We can read history books and watch documentaries to help us understand our heritage, but every now and then something turns up which helps us comprehend what was important to a past culture. A 113-year-old time capsule was recently discovered in an outdoor statue on the property of Boston’s Old State House. People watching this story are anxious to know what is in the time capsule, so as to understand what was important to the Boston community in 1901. Personally, I want to know how well kept these time capsule contents appear. The articles were placed in a sealed copper box which was then stored inside the lion’s head statue displayed outdoors in an atmospheric climate with four distinct seasons and located on a turbulent ocean. I see this as a magnificent study in copper as a packaging protector.
Liberty Intercept Blog
Posted by Joe Spitz on Oct 20, 2014 9:56:00 AM
Please enjoy these excerpts from a Copper Development Association Inc. article regarding the importance of copper and bronze to civilization. Intercept Technology packaging products have a copper backbone bonded into the plastics packaging that acts as a an atmospheric barrier to protect the product inside from corrosion, static charges, and mildew.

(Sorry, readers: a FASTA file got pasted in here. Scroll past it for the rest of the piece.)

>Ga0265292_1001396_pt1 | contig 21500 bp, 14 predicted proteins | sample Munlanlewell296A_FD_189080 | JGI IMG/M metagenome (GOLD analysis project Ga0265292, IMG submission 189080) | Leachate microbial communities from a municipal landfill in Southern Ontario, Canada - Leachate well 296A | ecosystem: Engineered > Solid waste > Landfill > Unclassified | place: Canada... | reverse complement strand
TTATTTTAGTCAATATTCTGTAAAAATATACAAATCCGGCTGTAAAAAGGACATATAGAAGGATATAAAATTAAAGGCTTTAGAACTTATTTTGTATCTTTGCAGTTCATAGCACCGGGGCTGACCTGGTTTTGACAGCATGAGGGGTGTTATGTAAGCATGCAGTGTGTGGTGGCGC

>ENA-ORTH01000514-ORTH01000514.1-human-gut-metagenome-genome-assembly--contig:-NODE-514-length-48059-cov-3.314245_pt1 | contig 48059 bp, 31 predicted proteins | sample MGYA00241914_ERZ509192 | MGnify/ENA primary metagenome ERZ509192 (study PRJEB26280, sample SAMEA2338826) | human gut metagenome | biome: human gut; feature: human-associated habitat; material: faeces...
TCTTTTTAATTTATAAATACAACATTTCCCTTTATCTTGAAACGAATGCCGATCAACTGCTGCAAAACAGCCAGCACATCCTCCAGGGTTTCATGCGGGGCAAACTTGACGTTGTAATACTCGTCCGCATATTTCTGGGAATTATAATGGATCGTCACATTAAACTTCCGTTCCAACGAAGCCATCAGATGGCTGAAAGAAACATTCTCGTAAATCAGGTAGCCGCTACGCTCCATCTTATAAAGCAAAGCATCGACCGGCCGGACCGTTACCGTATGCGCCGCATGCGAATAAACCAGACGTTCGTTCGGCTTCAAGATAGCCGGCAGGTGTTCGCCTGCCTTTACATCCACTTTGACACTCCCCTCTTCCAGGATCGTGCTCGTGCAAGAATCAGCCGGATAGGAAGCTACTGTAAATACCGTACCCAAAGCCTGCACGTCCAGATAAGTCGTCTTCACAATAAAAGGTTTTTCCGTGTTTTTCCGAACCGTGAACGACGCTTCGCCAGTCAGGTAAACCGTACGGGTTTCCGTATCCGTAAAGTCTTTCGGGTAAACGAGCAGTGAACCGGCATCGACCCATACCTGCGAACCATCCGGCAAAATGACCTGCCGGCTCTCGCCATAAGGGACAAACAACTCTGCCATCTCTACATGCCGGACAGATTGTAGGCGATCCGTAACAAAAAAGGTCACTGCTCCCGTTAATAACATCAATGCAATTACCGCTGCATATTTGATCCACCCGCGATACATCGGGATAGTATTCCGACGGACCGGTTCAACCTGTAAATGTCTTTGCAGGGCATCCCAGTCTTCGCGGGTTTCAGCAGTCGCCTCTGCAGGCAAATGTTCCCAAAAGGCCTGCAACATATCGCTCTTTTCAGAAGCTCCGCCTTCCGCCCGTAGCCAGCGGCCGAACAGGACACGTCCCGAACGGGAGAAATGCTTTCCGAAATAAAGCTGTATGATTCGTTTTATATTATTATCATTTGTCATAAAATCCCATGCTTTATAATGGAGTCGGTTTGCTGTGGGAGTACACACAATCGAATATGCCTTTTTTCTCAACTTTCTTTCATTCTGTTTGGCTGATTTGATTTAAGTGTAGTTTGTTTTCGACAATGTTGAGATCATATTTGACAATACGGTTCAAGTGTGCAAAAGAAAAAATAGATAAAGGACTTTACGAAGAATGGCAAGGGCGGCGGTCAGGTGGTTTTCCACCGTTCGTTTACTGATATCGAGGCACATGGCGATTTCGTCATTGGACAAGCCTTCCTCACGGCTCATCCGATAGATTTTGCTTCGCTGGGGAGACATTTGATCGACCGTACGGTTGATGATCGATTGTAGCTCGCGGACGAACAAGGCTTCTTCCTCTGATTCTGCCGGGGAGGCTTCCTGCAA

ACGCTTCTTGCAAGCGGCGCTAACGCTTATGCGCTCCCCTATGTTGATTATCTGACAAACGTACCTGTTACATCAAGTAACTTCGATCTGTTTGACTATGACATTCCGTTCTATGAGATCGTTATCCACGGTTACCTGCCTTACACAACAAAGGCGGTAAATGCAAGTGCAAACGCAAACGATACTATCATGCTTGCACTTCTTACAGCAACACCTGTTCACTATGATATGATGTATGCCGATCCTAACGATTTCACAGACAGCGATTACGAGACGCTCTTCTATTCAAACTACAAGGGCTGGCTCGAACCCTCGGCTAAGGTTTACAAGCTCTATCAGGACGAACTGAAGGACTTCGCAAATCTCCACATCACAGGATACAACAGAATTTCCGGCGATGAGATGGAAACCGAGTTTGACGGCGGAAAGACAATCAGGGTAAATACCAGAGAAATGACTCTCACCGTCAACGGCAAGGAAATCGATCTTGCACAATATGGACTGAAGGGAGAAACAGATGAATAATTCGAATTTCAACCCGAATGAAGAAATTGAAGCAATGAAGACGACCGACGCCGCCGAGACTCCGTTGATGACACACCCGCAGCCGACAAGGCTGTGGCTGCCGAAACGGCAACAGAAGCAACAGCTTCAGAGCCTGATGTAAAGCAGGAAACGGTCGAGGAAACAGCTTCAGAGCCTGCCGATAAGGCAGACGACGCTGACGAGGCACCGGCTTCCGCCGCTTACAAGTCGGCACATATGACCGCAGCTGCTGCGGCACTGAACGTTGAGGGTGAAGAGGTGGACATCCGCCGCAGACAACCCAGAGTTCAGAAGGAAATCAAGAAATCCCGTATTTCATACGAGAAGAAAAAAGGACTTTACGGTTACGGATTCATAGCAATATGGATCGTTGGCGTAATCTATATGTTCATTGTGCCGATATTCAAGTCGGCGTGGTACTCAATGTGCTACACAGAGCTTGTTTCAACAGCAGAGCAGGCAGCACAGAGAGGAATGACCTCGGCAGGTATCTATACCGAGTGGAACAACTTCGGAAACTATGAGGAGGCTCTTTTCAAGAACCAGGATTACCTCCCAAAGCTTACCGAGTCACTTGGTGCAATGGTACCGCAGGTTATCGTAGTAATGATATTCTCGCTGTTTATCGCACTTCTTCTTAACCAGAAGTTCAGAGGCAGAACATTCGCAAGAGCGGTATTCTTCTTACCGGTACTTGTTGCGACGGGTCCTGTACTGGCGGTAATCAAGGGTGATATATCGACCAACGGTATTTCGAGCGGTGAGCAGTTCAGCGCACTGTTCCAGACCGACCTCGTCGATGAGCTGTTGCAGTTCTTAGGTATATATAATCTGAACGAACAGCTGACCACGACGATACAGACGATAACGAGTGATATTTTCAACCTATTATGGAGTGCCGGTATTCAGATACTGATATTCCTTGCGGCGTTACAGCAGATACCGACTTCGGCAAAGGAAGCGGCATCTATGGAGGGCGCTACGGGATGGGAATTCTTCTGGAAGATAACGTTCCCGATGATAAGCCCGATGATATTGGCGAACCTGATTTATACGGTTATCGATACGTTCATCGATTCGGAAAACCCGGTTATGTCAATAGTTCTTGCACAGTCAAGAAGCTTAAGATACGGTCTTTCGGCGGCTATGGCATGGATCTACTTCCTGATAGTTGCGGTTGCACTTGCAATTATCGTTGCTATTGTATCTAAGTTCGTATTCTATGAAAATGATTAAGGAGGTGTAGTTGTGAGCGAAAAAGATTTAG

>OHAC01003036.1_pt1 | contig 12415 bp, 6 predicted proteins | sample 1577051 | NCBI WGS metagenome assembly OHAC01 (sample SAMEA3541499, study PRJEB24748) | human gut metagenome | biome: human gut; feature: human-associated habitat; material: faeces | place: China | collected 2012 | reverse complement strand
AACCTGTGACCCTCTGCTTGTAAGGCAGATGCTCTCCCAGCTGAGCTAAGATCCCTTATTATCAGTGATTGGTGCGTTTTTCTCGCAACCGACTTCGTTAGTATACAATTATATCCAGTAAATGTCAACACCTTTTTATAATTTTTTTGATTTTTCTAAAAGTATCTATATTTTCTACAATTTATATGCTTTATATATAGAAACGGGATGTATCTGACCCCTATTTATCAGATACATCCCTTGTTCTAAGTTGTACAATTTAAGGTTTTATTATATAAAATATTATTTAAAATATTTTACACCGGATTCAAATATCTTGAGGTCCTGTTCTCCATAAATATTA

A few years ago, Liberty Packaging president Elaine was interviewed by the Copper Development Association, an organization dedicated to the copper metal and its uses. The Association took a particular interest in Corrosion Intercept. Corrosion Intercept, like all the Intercept Technology products, has a copper backbone bonded into the plastic packaging that acts as an atmospheric barrier, protecting the product inside from corrosion, static charges, and mildew. In that article, there is a link to a similar story regarding the importance of bronze, copper, and tin to man’s progress that I found fascinating. Here are some excerpts. I hope you enjoy.
First Lady Eleanor Roosevelt wrote in her book "This is America" of Main Street in Hingham, Massachusetts, “This is the most beautiful main street in America.” Historical Hingham was settled in 1633 and as I was driving one of its first roads recently, I realized it would be hard to disagree with her assessment. Big, beautiful, well-manicured homes are recessed from the street; stone walls built by craftsman mold into the contours of the land; old-growth trees shade the neighborhood.